From the very first frame, the reaction is What the fuck? It ends with a bit of a What now? Everything in between makes absolutely zero things about it clear. Darren Aronofsky is a truly accomplished director, but I guess in his middle age he's more interested in offering a cinematic version of a stroke. He clearly wants his audience to understand Mother! is about something. What is it about, then? Someone explain it to me. No, I take that back. I wasted two hours of my life on this movie already.

I don't even know how I could offer any spoilers. Mother! is rotten as soon as it starts. But it's a sneaky kind of rotten, like when you chew a bite of food a few times, pleasantly oblivious until you realize there are maggots in your mouth. Too disgusting for you? Well . . . spoiler alert! There's a point in Mother! where a rabid crowd of zealots eat the main character's baby. Why that happens, I couldn't tell you. Darren Aronofsky should have a chat with Cormack McCarthy. Now there's a guy who knows how to make effective use of baby eating.

I couldn't provide a logical reason behind a single one of the choices Aronofsky makes in Mother! Well, except maybe for his decision to cast Michelle Pfeiffer, in one of the countless mystifying and/or pointless supporting roles. Pfeiffer is legitimately hilarious in this movie, which is weird because of how dark and disturbing it is. For a while, anyway. Then it's just oppressively chaotic. By then, Pfeiffer has disappeared. But when she's on screen, she plays the wife of a surprise house guest (a cigarette-hacking Ed Harris) as a deliciously cold bitch. We need to see more of Michelle Pfeiffer.

The point of view is from Jennifer Lawrence's nameless protagonist. Or is it? It would sure seem so, with Matthew Libatique's cinematography incessantly following her around this gigantic house she never leaves, right behind her head. She's consistently bewildered. It's her one emotion during this story that I could relate to.

It doesn't take long to realize time isn't quite linear. Things switch around too quickly. We learn that she helped restore this entire house, a massive house with countless rooms that evidently stands in the middle of a field with no roads to it, after it burned to the ground. "I lost everything," says her husband, played by Javier Bardem. These are two excellent actors who, in this instance, occasionally don't seem so excellent thanks to some clunky or subtly bizarre dialogue. By the end, there's an endless sequence in which reality gets so distorted that I couldn't tell if this was all an echo of a literal apocalypse (a word Jennifer Lawrence actually utters at one point), or maybe her character was nuts and having hallucinations so elaboriate that at one point the house literally turns into a war zone. I'm talking graphically shot soldiers, bullets through the face.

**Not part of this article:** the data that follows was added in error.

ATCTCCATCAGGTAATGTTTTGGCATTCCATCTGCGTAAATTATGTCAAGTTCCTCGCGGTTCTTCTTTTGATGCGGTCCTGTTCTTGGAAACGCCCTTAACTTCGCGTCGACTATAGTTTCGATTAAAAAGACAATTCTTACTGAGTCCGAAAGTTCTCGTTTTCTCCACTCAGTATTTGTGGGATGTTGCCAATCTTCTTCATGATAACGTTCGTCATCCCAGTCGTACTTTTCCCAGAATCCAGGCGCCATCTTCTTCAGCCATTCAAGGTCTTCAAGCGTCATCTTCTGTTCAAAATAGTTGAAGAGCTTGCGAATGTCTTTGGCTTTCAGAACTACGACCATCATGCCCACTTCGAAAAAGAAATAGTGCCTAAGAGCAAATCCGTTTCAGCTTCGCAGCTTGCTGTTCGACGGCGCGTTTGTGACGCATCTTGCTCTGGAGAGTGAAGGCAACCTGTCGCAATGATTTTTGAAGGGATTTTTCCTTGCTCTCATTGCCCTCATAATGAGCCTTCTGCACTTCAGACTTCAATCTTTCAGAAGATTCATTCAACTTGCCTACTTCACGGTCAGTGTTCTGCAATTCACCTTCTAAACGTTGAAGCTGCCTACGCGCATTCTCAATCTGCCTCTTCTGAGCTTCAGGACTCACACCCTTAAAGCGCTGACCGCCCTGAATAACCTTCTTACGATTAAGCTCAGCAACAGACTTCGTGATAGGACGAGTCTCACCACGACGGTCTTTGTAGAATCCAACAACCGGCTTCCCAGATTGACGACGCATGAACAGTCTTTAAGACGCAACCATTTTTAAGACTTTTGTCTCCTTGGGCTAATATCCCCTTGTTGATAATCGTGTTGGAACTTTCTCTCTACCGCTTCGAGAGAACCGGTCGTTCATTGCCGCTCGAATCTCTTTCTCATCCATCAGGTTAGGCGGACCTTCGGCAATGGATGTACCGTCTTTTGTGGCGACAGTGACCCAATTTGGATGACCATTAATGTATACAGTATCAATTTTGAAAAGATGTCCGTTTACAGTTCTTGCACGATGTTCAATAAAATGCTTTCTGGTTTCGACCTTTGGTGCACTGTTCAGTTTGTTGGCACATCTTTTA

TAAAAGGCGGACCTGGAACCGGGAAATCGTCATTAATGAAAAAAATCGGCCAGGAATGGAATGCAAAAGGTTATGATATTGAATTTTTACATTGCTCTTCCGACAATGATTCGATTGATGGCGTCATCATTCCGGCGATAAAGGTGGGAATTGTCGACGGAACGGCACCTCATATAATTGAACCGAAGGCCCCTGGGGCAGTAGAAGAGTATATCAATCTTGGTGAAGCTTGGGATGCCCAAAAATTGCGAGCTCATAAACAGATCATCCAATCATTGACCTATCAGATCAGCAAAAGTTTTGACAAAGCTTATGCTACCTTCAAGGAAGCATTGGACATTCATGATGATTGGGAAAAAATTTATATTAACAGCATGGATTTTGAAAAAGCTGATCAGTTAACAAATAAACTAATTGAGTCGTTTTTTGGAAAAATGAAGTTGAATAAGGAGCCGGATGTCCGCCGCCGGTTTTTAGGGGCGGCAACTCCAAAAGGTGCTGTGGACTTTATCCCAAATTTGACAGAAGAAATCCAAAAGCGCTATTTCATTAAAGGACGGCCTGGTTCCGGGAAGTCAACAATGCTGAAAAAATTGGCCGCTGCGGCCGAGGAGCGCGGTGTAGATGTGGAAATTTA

Weirdly -- I mean, this whole movie is weird -- Mother! startled me several times, like it was trying to be a horror movie, but each of them occurs within the first half. I even jumped when the heart that appears in the toilet squirts blood. Oh, and the toad in the basement.

I'm sure film snobs will insist this movie's "deeper meaning" is clear and anyone who can't figure out what the fuck it was about or what literally any of it means is a moron. There's a strong sense of allegory, just nothing even approaching clarity.

I found the massive marketing push over the past couple of weeks to be suspect, and I was right. Someone saw this movie and said, "Let's bombard the public with so much advertising that they give in before they knew what hit them!" I, on the other hand, put my trust in a proven director. But, even the greats typically make one or two steaming piles of shit movies.

Could this have been better if it were edited differently, maybe? Surely? Did all these great actors really read this script and say, "I have to be a part of this!" Did Darren Aronofsky roofie them all? Seriously, I don't understand. I can't remember the last movie I willingly sat through that had so few genuinely redeeming qualities. We're meant to ask, Is any of this real? By the last quarter of this movie I was just thinking, Get on with it! At least give us the detail that ties this mess together. And then the so-called twist comes in the closing scene and it's simultaneously dumb, disappointing, and more confusing the more you consider everything that preceded it. All that's left is the compulsion to warn the world not to waste their time and money on this movie.

Jennifer Lawrence and Javier Bardem are like  whaaat  and so is everyone in the audience all day forever.

Jennifer Lawrence and Javier Bardem are like whaaat and so is everyone in the audience all day forever.

Overall: C-